By Lena Elias-Fogle, BSN RN, CNOR
Lena is a seasoned healthcare leader with extensive experience leading complex perioperative environments as well as new program development, continuous process improvement, clinical outcomes, operational excellence, and stakeholder experience.
In the Operating Room (OR), it is imperative that the surgical team has high-quality lighting to accurately and consistently assess and interpret internal anatomy of the patient during surgery. Having the right surgical lighting is critical for optimal patient safety and staff comfort, and creates a safe, comfortable and healing environment. High-quality light emitting diode (LED) surgical lights are designed to provide hours of bright light with natural color rendition, shadow control and deep-cavity illumination of the surgical site while not excessively heating the patient or staff. Poor lighting during a surgical procedure can lead to surgeon eye fatigue and may pose a risk to patient safety.
The mounting and configuration choices are ones made with the intended purpose of the surgical suite in mind. In addition to lights, mounting configurations can include auxiliary arms for other equipment such as in-field monitors, radiation shields, and equipment booms. Lightweight suspension can assist in maneuverability of the arms. Systems that are upgradable, expandable, and modular offer the best flexibility for today’s needs as well as unknown needs in the future.
Shadows cause a certain percentage of reduction in light during a procedure due to an obstruction, such as hands or heads of surgical staff members, or surgical instruments. Superior shadow control depends on strategically placed LED light bulbs within the surgical lighthead, multiple overlapping LEDs, and a design that allows for maximum central light. Most surgical lights have the handle positioned in the center of the light which precludes the ability to place LED lights in that area. An offset handle allows for more LEDs to be placed in the center of the lighthead, allowing better illumination of the deep cavities. It is general practice for most perioperative teams to position the surgical light directly over the operative site. To maximize lighting effectiveness, clinicians may find is beneficial to position one light at the head of the table and one light at the foot and point both lights laterally. In this position, it's possible to further reduce the effects of obstruction to the lighthead.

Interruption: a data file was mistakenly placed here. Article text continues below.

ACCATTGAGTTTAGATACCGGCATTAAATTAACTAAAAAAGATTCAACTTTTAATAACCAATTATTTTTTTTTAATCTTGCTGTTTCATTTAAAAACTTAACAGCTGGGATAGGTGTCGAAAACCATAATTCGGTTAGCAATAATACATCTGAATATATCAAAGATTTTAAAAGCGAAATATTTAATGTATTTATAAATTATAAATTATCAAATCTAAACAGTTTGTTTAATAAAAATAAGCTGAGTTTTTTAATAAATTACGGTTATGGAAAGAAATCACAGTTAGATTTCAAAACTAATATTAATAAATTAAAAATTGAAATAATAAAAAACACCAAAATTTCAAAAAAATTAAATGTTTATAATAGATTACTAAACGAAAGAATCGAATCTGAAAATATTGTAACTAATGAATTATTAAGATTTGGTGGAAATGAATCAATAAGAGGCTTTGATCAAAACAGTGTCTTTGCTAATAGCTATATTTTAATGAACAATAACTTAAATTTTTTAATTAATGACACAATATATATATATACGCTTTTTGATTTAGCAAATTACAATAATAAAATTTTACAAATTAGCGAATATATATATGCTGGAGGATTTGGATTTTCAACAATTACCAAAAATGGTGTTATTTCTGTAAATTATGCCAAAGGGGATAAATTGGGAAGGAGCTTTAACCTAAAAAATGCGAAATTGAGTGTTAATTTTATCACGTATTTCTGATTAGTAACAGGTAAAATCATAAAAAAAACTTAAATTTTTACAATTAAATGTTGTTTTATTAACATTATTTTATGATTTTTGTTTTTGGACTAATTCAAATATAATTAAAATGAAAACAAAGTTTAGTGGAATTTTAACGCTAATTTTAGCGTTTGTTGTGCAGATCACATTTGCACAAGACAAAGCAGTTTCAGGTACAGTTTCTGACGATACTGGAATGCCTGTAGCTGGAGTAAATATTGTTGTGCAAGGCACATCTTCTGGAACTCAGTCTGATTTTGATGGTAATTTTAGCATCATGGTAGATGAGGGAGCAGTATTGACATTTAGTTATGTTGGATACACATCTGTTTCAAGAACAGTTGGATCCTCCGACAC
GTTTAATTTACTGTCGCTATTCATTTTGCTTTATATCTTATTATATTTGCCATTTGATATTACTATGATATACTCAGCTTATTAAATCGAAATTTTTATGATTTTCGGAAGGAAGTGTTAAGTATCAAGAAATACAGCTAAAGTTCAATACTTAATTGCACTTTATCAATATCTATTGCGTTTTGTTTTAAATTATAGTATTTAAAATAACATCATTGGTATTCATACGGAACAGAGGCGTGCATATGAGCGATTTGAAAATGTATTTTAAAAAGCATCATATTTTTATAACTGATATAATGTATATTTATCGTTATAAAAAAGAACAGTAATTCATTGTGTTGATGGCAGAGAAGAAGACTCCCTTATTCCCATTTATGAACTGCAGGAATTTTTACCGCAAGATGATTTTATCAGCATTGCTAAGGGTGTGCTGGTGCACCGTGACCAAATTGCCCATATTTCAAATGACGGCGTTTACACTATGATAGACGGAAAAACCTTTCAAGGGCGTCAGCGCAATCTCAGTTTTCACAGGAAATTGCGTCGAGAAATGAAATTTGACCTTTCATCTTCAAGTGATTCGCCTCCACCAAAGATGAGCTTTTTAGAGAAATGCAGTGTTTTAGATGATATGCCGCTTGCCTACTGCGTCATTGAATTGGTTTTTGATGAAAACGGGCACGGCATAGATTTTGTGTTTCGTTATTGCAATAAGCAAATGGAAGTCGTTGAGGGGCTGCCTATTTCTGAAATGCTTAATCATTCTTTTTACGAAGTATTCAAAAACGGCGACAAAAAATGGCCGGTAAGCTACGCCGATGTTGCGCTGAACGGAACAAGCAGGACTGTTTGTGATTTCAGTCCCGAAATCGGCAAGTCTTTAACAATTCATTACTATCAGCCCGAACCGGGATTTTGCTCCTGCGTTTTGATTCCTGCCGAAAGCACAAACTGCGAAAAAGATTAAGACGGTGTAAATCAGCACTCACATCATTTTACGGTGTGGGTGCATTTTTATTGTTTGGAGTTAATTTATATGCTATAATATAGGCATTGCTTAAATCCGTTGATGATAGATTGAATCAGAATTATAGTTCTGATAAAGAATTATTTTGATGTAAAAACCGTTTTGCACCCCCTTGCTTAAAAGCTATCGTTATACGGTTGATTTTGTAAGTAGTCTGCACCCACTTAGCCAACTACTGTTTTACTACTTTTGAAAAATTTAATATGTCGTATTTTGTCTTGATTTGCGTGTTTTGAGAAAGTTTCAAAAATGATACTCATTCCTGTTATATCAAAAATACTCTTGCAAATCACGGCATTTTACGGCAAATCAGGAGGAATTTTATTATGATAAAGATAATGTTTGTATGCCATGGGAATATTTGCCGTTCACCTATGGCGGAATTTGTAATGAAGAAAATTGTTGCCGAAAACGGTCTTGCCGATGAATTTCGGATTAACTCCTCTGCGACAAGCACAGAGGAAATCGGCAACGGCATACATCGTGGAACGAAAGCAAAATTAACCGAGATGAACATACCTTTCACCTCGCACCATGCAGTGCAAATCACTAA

LED surgical lights emit significantly less heat than other types of lights. Surgical light heat can be measured in two places: the surgical site and the lighthead. An open design on a surgical lighthead allows heat to escape and surgical plume smoke to dissipate.
Illuminance has often been referred to as “brightness,” but this can lead to confusion with other uses of the word. Brightness refers to non-quantitative perceptions of light. Illuminance is a quantitative measure of the amount of lux that is hitting the surface. For surgical lighting, this refers to the central illumination that is at the center of the lighting focal point measured one meter from the lighthead. Proper illumination is a compromise to ensure a good visibility with minimal glare and prevent eye strain for surgeons. The spot size can vary depending on the type of surgery to limit peripheral glare.
Surgical lights are critical for optimal patient safety and staff comfort. The quality of surgical light can have an impact on the quality and precision of work during a procedure. As the new standard in Operating Room lighting, LED lights emitting pure white light allow for accurate and consistent assessment.